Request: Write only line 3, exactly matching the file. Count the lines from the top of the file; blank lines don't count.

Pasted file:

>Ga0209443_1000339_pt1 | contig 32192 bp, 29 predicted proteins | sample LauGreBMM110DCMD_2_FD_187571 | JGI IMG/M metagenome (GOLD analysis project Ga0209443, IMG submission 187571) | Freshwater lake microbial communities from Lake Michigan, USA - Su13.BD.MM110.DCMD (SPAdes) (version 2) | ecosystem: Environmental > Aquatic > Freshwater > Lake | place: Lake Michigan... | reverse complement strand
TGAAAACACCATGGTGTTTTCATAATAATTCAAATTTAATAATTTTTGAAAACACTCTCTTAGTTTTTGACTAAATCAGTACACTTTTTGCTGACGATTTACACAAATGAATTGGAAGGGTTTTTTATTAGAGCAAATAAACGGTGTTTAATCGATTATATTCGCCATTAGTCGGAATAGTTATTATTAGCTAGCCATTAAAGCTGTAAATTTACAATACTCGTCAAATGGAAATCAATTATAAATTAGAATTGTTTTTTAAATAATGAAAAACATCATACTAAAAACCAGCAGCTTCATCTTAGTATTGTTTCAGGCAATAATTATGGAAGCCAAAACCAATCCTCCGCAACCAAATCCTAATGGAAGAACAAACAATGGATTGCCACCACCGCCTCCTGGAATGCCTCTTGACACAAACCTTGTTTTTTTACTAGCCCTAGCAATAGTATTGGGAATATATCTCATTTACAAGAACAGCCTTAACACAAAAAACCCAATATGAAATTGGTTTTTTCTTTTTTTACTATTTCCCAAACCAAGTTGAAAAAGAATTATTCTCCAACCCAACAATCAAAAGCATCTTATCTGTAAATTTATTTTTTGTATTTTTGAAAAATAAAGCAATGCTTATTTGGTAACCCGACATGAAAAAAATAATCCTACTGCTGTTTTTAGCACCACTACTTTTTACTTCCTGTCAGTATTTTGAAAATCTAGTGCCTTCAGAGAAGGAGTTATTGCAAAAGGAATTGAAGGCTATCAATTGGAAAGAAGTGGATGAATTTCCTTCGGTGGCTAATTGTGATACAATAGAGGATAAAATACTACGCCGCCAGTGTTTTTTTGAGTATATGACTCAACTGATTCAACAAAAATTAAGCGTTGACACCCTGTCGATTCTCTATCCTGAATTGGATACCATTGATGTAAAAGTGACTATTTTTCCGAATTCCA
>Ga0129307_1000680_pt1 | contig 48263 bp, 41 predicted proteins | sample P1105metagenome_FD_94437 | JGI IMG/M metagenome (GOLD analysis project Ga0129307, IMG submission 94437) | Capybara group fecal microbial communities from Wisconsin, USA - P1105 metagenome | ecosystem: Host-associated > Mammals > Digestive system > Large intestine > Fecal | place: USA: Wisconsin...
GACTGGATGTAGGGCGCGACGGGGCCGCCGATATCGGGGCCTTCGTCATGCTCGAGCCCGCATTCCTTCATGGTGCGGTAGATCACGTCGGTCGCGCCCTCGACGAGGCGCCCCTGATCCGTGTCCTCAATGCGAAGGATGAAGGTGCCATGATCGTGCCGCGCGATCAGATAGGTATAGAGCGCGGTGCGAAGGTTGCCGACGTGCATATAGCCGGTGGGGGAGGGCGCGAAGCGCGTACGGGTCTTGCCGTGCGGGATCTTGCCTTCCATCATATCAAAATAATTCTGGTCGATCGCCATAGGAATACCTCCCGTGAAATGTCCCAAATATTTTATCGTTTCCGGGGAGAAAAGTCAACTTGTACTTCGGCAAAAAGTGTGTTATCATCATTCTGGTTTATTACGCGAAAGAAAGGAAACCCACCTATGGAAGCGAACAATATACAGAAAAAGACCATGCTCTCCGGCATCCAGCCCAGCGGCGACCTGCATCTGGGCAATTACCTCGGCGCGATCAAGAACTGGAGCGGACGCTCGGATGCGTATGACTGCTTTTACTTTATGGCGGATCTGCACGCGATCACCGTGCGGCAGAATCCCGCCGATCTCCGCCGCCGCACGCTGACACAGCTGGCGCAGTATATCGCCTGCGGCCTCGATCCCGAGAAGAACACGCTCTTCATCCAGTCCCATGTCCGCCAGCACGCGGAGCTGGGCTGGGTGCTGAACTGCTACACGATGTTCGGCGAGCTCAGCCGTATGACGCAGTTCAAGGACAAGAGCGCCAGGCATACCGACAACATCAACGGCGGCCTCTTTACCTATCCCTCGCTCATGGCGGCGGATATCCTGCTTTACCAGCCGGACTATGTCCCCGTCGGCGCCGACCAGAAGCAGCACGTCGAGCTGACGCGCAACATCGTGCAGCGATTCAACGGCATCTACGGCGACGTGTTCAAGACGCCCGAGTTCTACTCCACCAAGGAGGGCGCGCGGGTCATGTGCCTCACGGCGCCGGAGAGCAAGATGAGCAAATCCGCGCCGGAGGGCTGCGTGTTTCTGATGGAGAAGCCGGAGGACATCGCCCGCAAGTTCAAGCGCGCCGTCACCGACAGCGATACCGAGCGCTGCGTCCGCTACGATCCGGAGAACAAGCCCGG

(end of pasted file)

>Ga0129307_1000680_pt1 | contig 48263 bp, 41 predicted proteins | sample P1105metagenome_FD_94437 | JGI IMG/M metagenome (GOLD analysis project Ga0129307, IMG submission 94437) | Capybara group fecal microbial communities from Wisconsin, USA - P1105 metagenome | ecosystem: Host-associated > Mammals > Digestive system > Large intestine > Fecal | place: USA: Wisconsin...